Opponents of net neutrality argue that broadband service providers have to be free to manage their networks so all customers receive adequate levels of service. They also argue that regulation of the internet will negatively influence innovation, which the internet thrives on, and impede free speech. Most importantly, they make the point that some level of restriction, or at least prioritization, is necessary to promote the best interest of consumers as a whole.
Net neutrality opponents would argue that bandwidth is a limited commodity. With all types of internet traffic passing over the network, wouldn't most people want to allow a doctor waiting to view a high resolution image CAT scan for a critical ER patient, priority over someone simply downloading a movie or a music file?
Net neutrality advocates don't argue about the need to prioritize traffic in the above example, they just argue that there should be some rules and regulations in place to decide how to go about the selection and prioritization of the internet traffic.
What is the possible industry cost of FCC regulation?
The FCC internet regulation debate goes beyond internet service providers (ISPs) restricting and prioritizing internet traffic. The FCC's ability to force broadband providers to publish real internet speeds, opening up networks to other providers, and even price regulation might fall under FCC purview in a regulated environment. Internet Speed Net neutrality opponents are fearful that allowing the FCC to impose seemingly innocuous rules albeit the best of intentions will backfire, as future administrations may expand the scope of their authority by imposing even stricter regulations. Broadband and telecommunication carriers, most of which advocate a no regulation stance, threaten a protracted court battle, which will force them to cut jobs, and hold back investments in their networks.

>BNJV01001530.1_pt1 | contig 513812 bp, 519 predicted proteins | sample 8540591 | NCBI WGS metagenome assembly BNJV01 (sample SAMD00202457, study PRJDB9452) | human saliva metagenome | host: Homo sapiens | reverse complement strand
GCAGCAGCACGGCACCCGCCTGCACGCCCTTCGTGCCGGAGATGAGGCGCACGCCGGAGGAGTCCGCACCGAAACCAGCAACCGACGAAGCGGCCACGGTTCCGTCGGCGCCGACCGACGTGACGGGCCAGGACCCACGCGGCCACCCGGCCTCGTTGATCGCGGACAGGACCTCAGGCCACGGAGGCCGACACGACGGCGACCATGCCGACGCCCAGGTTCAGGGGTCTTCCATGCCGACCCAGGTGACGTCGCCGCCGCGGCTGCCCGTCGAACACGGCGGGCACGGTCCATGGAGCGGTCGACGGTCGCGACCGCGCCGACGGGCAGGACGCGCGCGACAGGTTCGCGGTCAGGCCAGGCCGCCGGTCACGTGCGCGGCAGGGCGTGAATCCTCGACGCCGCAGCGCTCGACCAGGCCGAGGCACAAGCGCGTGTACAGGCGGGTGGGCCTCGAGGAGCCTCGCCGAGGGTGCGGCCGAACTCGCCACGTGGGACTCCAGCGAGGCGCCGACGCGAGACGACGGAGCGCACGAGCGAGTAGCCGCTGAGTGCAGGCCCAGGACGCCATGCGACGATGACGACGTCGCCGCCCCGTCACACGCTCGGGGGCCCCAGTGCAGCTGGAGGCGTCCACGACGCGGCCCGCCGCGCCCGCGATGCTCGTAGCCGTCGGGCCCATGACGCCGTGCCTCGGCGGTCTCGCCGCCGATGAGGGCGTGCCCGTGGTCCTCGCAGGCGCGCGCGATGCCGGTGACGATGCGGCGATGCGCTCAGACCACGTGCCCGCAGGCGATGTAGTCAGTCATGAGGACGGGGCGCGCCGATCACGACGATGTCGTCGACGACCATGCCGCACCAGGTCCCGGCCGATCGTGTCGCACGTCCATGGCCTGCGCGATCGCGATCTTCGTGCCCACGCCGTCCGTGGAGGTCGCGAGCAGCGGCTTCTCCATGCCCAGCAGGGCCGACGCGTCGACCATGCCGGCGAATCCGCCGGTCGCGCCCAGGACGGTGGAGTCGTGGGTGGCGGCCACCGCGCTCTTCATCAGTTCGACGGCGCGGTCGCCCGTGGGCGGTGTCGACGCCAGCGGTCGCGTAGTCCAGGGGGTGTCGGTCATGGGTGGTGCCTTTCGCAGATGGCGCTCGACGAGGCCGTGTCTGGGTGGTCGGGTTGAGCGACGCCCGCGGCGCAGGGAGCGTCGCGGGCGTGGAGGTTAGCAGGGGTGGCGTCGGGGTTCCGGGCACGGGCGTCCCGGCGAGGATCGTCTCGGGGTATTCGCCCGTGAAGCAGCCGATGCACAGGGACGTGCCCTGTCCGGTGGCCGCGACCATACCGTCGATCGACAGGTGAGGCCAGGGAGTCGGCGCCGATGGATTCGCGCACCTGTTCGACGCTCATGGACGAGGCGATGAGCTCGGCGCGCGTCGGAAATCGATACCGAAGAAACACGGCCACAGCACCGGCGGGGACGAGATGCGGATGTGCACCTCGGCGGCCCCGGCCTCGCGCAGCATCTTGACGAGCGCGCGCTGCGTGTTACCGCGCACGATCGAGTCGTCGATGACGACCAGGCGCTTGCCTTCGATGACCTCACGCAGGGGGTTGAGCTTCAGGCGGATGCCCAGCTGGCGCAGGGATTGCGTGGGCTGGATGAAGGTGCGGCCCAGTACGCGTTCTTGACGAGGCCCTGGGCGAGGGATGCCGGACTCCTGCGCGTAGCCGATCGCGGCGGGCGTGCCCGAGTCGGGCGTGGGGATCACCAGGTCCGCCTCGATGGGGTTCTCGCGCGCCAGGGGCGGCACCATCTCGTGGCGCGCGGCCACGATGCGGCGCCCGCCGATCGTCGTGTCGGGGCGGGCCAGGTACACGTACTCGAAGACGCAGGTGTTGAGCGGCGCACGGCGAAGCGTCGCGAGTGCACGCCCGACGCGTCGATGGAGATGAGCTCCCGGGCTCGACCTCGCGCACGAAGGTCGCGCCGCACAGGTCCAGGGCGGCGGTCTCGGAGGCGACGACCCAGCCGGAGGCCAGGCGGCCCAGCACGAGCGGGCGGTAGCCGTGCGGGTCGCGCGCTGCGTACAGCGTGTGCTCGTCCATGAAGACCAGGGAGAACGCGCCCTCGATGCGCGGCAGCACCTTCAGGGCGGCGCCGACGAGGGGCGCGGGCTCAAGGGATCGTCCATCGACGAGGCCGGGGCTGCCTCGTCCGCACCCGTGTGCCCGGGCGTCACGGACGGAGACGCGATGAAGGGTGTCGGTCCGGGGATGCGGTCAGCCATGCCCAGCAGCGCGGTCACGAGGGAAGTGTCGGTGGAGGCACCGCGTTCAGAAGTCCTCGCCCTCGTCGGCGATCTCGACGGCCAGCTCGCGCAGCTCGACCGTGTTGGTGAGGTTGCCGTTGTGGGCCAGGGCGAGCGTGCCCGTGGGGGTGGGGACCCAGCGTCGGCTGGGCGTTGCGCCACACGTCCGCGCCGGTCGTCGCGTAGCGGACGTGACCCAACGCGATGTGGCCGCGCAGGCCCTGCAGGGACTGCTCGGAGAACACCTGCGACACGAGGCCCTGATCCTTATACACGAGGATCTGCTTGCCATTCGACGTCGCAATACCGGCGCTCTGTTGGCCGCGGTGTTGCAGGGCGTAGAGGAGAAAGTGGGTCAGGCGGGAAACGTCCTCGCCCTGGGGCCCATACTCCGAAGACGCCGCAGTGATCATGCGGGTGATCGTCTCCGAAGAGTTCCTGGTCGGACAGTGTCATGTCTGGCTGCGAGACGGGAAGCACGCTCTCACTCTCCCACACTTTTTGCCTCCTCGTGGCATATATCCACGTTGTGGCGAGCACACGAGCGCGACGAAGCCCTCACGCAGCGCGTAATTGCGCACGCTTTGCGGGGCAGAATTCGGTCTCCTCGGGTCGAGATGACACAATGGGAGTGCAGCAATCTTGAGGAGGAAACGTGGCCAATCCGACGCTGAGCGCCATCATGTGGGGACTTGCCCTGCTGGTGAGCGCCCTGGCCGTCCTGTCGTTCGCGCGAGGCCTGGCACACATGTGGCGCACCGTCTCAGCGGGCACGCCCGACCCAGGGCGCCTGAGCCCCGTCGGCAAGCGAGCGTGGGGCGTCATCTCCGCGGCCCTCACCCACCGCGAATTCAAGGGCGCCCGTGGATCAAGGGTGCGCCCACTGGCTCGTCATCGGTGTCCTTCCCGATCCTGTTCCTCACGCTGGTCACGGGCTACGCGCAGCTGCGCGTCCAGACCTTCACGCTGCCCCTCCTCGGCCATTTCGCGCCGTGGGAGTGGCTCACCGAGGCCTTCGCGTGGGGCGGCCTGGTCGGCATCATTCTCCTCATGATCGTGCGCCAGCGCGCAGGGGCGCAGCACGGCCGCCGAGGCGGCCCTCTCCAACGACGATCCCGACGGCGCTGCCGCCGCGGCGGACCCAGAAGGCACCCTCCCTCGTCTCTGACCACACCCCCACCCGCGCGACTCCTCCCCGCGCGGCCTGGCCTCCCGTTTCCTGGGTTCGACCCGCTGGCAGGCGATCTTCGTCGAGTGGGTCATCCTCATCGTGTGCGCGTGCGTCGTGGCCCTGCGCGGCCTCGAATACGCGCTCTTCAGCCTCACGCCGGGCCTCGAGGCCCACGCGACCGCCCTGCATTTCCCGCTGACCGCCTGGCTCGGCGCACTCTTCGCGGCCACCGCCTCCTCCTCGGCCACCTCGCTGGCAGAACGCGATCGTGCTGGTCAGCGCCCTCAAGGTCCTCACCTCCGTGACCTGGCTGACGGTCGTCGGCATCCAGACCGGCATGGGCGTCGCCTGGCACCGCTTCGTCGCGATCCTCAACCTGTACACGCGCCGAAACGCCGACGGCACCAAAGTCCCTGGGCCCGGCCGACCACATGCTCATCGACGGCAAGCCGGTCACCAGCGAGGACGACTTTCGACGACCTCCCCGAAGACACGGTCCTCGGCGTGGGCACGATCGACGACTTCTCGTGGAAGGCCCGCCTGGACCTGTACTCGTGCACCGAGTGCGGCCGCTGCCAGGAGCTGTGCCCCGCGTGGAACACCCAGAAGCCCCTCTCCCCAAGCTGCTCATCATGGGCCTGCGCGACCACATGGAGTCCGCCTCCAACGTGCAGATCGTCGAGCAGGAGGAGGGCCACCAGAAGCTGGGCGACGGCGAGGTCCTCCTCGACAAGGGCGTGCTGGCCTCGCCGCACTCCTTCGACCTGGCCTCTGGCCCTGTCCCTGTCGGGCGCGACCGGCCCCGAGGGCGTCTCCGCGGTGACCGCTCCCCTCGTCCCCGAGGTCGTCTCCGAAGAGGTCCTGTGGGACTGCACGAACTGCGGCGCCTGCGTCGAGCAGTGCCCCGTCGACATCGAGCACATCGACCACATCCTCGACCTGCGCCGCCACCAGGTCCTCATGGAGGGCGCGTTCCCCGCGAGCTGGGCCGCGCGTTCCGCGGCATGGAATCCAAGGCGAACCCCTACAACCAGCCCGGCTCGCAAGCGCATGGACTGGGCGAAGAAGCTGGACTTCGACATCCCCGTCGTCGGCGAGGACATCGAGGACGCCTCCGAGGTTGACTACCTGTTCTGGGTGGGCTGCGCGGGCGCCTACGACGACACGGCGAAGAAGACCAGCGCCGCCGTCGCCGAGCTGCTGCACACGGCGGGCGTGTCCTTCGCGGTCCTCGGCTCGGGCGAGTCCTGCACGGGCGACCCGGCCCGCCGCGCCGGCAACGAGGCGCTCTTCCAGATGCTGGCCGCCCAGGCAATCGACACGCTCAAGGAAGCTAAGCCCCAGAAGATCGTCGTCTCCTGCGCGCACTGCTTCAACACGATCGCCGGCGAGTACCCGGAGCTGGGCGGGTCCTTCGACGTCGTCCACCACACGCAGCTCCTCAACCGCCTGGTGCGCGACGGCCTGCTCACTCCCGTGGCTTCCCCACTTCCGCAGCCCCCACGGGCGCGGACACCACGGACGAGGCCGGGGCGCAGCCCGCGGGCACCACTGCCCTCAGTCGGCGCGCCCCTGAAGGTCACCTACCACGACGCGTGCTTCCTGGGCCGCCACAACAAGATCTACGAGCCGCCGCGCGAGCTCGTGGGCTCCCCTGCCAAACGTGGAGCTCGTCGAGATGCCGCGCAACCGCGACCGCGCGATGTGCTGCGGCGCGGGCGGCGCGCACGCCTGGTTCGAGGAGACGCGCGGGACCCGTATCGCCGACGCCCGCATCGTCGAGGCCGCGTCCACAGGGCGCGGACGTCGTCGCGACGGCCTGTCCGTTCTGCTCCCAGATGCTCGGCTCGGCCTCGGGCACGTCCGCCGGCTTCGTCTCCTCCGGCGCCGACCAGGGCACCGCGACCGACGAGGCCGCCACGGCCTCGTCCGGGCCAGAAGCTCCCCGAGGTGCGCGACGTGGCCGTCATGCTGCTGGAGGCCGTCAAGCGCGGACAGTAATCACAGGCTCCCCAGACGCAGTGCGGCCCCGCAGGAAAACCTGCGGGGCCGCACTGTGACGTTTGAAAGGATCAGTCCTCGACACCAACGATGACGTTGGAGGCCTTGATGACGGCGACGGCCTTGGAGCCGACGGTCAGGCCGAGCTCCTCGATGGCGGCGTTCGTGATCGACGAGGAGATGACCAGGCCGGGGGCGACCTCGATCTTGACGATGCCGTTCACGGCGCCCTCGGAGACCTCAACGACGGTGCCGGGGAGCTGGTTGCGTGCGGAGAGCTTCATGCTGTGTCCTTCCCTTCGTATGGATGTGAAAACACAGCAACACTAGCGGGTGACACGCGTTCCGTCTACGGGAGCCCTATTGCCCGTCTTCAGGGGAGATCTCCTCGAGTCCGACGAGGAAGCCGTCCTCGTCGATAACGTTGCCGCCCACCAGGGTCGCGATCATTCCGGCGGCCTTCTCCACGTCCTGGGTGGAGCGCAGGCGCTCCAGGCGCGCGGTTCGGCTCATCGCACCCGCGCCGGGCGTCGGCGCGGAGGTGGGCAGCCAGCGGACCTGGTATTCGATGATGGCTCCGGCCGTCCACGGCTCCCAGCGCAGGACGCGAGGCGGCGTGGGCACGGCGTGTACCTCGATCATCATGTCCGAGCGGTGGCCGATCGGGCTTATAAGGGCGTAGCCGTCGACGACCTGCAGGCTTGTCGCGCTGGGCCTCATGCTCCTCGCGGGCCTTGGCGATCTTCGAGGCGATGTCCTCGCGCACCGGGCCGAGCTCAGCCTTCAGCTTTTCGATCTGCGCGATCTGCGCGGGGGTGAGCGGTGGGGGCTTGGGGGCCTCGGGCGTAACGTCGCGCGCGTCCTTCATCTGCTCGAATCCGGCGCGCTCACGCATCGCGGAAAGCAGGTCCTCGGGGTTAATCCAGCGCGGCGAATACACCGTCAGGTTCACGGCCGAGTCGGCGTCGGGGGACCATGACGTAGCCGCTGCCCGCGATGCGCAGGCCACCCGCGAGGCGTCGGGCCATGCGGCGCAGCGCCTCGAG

As the FCC works through the various issues to decide whether to reclassify internet service as a telecommunications service, others are examining the legal, social, and policy implications of this effort. Will federal regulations solve the issue of net neutrality, or is this something for the market to work out on its own?